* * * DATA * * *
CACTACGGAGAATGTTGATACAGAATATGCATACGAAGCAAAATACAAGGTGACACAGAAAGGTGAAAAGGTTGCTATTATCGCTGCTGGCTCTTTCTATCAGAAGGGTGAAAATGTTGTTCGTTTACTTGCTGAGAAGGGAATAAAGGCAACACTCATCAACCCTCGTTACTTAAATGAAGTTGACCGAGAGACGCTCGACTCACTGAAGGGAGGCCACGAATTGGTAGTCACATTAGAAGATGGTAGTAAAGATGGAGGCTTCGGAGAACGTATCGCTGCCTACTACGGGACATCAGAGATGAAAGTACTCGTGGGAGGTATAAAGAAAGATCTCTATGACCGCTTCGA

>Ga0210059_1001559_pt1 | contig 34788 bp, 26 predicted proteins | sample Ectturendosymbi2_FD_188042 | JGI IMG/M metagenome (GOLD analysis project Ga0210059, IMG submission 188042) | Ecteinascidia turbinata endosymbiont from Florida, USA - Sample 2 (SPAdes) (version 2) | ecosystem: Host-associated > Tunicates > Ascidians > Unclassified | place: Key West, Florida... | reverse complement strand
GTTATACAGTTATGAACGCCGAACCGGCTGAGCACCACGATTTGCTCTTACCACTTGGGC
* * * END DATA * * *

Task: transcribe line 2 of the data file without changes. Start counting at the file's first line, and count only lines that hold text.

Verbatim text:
>Ga0210059_1001559_pt1 | contig 34788 bp, 26 predicted proteins | sample Ectturendosymbi2_FD_188042 | JGI IMG/M metagenome (GOLD analysis project Ga0210059, IMG submission 188042) | Ecteinascidia turbinata endosymbiont from Florida, USA - Sample 2 (SPAdes) (version 2) | ecosystem: Host-associated > Tunicates > Ascidians > Unclassified | place: Key West, Florida... | reverse complement strand